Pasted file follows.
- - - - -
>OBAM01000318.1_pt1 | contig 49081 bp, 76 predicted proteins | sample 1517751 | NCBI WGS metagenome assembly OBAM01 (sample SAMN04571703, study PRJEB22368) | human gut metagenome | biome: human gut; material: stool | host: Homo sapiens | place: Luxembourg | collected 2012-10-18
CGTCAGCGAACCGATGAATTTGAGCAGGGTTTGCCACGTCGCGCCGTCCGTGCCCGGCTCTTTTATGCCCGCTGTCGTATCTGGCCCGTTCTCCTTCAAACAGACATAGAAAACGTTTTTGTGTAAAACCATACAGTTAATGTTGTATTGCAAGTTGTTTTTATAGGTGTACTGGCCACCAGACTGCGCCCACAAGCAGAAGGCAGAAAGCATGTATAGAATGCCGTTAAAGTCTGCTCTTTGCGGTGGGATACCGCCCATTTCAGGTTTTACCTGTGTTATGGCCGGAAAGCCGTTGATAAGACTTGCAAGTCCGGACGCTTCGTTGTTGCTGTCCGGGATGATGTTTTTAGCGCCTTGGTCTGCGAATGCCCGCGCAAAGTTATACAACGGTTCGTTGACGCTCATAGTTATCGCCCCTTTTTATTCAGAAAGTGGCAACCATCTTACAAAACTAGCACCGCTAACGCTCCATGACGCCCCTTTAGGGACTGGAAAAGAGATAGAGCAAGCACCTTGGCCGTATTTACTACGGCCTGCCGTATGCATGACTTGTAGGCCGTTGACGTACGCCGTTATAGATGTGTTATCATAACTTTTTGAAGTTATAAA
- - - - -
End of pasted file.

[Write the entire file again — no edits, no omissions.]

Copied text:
>OBAM01000318.1_pt1 | contig 49081 bp, 76 predicted proteins | sample 1517751 | NCBI WGS metagenome assembly OBAM01 (sample SAMN04571703, study PRJEB22368) | human gut metagenome | biome: human gut; material: stool | host: Homo sapiens | place: Luxembourg | collected 2012-10-18
CGTCAGCGAACCGATGAATTTGAGCAGGGTTTGCCACGTCGCGCCGTCCGTGCCCGGCTCTTTTATGCCCGCTGTCGTATCTGGCCCGTTCTCCTTCAAACAGACATAGAAAACGTTTTTGTGTAAAACCATACAGTTAATGTTGTATTGCAAGTTGTTTTTATAGGTGTACTGGCCACCAGACTGCGCCCACAAGCAGAAGGCAGAAAGCATGTATAGAATGCCGTTAAAGTCTGCTCTTTGCGGTGGGATACCGCCCATTTCAGGTTTTACCTGTGTTATGGCCGGAAAGCCGTTGATAAGACTTGCAAGTCCGGACGCTTCGTTGTTGCTGTCCGGGATGATGTTTTTAGCGCCTTGGTCTGCGAATGCCCGCGCAAAGTTATACAACGGTTCGTTGACGCTCATAGTTATCGCCCCTTTTTATTCAGAAAGTGGCAACCATCTTACAAAACTAGCACCGCTAACGCTCCATGACGCCCCTTTAGGGACTGGAAAAGAGATAGAGCAAGCACCTTGGCCGTATTTACTACGGCCTGCCGTATGCATGACTTGTAGGCCGTTGACGTACGCCGTTATAGATGTGTTATCATAACTTTTTGAAGTTATAAA